Labour Claims Police Forced Retirement is Reducing Police Numbers

More than 13 police forces have confirmed they will take advantage of a little used pensions regulation to side step a prohibition on redundancy in the police service.

Over a thousand police officers are set to be pushed into retirement as forces seek to cut costs, according to the research by the Labour Party.

In details obtained through freedom of information applications, it was found that 13 forces intend to use Regulation A19 of the Police Pension Regulations, which allows officers to be compulsorily retired “on grounds of efficiency of the force”.

The Regulation applies to regular police officers other than chief officers, deputy chief constables or assistant chief constables after 30 years service.

The use of the rule is controversial since officers cannot legally be made redundant, and critics say that forcible retirement may be used as an alternative cost-cutting measure. Questions are being asked as to whether the actions of those police authorities involved are contrary to the spirit of the Regulation since it clearly states that it applies where:

“….a police authority determines that the retention in the force of a regular policeman to whom this Regulation applies would not be in the general interests of efficiency….”

It is by no means clear that the decisions of police authorities concerned are connected with attempts to improve efficiency of the force.

Questions could arise as to the legal meaning of these words, “interests of efficiency of the force”. It might be argued by some police that their own personal performance is not in question and that contrary to their retirement boosting efficiency, it could undermine it.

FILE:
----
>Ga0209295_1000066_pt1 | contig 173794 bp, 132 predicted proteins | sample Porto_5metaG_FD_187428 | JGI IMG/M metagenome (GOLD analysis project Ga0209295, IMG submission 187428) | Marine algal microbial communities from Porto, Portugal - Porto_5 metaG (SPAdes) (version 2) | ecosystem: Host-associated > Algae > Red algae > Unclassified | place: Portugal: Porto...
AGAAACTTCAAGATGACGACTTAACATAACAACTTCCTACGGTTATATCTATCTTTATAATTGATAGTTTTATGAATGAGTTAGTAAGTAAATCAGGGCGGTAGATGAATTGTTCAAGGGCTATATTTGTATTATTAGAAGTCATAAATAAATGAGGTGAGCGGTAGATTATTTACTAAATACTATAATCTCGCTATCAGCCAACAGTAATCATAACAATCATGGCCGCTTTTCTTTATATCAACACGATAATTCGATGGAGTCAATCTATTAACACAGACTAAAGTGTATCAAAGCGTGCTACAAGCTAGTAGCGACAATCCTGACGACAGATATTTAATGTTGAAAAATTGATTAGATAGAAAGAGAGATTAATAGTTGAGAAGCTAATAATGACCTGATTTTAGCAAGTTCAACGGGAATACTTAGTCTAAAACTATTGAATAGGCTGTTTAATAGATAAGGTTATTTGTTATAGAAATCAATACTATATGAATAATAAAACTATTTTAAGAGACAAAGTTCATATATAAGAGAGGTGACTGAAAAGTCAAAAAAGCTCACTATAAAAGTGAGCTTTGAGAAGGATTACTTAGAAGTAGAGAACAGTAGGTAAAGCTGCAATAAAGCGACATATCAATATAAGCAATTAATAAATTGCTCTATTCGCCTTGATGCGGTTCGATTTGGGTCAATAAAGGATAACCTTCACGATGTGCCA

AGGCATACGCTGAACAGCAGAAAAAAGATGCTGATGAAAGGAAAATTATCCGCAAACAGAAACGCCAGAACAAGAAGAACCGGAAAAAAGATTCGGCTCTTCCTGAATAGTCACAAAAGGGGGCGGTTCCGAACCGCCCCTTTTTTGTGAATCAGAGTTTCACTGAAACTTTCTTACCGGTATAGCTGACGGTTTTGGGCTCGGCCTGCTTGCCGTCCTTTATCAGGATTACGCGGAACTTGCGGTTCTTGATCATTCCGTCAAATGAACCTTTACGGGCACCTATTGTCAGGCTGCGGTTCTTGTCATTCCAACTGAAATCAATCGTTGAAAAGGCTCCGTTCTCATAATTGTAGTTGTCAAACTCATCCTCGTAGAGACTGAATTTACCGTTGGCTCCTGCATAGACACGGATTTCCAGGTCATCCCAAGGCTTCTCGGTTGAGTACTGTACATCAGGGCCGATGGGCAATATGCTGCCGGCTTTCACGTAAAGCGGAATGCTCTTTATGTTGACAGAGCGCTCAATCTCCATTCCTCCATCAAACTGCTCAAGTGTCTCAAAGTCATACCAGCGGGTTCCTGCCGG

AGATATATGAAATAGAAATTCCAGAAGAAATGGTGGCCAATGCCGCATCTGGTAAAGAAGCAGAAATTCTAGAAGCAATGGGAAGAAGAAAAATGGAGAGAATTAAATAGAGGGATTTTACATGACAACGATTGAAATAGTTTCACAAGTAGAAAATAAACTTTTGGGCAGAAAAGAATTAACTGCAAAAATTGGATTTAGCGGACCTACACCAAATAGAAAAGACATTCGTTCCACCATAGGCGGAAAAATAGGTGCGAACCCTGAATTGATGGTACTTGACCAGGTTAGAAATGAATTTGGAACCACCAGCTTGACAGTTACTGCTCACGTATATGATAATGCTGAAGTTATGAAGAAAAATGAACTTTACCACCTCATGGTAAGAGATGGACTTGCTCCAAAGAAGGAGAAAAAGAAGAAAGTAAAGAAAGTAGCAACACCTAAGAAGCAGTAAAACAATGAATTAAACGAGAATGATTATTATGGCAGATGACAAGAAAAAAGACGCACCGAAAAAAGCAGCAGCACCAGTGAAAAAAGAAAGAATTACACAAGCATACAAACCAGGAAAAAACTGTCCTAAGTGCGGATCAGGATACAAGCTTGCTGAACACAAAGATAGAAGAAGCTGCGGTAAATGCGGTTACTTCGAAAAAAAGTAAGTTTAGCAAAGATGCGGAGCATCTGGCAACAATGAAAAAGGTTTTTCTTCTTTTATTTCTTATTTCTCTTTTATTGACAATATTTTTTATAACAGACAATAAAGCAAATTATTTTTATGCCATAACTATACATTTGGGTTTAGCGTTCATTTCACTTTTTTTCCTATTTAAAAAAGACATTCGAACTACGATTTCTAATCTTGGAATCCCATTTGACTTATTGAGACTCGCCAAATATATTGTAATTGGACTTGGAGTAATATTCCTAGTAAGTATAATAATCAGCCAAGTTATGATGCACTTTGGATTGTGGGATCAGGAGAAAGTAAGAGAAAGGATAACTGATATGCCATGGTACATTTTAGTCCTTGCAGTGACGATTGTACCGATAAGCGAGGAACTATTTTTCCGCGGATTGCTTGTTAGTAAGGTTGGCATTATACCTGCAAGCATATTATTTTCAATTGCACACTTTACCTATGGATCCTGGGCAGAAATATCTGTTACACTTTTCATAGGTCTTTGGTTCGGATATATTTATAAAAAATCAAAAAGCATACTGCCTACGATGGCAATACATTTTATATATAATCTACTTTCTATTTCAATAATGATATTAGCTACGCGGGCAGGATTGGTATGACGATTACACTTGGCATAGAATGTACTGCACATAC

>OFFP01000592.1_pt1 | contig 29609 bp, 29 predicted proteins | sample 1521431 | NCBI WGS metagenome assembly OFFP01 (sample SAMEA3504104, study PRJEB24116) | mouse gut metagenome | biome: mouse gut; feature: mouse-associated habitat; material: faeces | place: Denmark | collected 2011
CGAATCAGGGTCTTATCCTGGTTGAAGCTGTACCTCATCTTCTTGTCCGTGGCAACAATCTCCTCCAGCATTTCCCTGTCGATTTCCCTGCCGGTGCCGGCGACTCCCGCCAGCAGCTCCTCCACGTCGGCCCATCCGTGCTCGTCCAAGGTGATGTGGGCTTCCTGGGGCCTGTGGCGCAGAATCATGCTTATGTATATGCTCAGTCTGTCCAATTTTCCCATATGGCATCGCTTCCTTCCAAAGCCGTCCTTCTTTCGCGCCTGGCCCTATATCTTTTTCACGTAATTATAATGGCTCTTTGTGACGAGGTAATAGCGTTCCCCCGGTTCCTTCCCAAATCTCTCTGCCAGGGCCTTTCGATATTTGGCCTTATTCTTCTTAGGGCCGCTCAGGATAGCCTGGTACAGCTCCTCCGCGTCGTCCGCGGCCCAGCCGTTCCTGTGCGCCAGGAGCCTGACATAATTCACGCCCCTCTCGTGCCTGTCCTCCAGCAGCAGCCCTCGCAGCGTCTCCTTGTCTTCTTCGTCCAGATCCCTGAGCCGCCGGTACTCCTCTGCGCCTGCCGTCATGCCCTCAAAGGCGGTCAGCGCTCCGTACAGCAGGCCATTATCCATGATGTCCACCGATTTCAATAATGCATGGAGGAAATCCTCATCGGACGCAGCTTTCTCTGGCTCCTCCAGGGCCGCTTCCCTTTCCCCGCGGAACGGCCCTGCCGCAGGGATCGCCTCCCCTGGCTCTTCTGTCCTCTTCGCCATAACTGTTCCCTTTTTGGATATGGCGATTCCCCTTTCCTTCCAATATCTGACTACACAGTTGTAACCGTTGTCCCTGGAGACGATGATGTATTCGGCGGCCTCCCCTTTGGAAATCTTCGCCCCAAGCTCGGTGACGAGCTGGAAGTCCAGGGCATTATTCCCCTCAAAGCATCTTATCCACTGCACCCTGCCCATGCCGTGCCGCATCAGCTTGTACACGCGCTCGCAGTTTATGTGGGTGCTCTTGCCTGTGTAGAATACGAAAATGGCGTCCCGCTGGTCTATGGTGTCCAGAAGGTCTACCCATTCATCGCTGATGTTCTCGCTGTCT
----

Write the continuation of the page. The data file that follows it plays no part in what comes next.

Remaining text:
The Labour research claims that in their sample of forces 1,138 officers will be affected by 2015, and if this pattern were repeated in other forces then the overall figure would be more than 2,000.

The finding was part of a wider survey of police intentions in which it was claimed that 27,500 jobs will go over the next four years.

“Some of these officers are the experts in their fields and internationally respected for what they do in the fight against crime,” said shadow home secretary Yvette Cooper. “The home secretary must realise that you cannot make 20 per cent frontloaded cuts to the police without losing the very crime fighters we need. The Home Secretary is taking unacceptable risks with public safety and the continued fight against crime.”

The Government disputes Labour’s figures and says that forces should be able to handle the level of cost saving required without resorting to forced retirement. Police budgets are being cut by 20 per cent over the next four years, including a 4 per cent cut in the first year.

The numbers of forced retirements are also disputed because the majority of officers who reach 30 years of service retire voluntarily.

Chris Ball, Chief Executive of TAEN, comments: “In some forces, officers who have been retired have subsequently become community support officers or taken up other administrative roles. Often this can be a perfectly acceptable and useful way of continuing a person’s active working life. However, the notion of imposing forced retirement on someone in this way without any real assessment of their fitness to work or the value of their contribution  is contrary to the ending mandatory retirement which the Government has committed itself to under the repeal of the default retirement age.”

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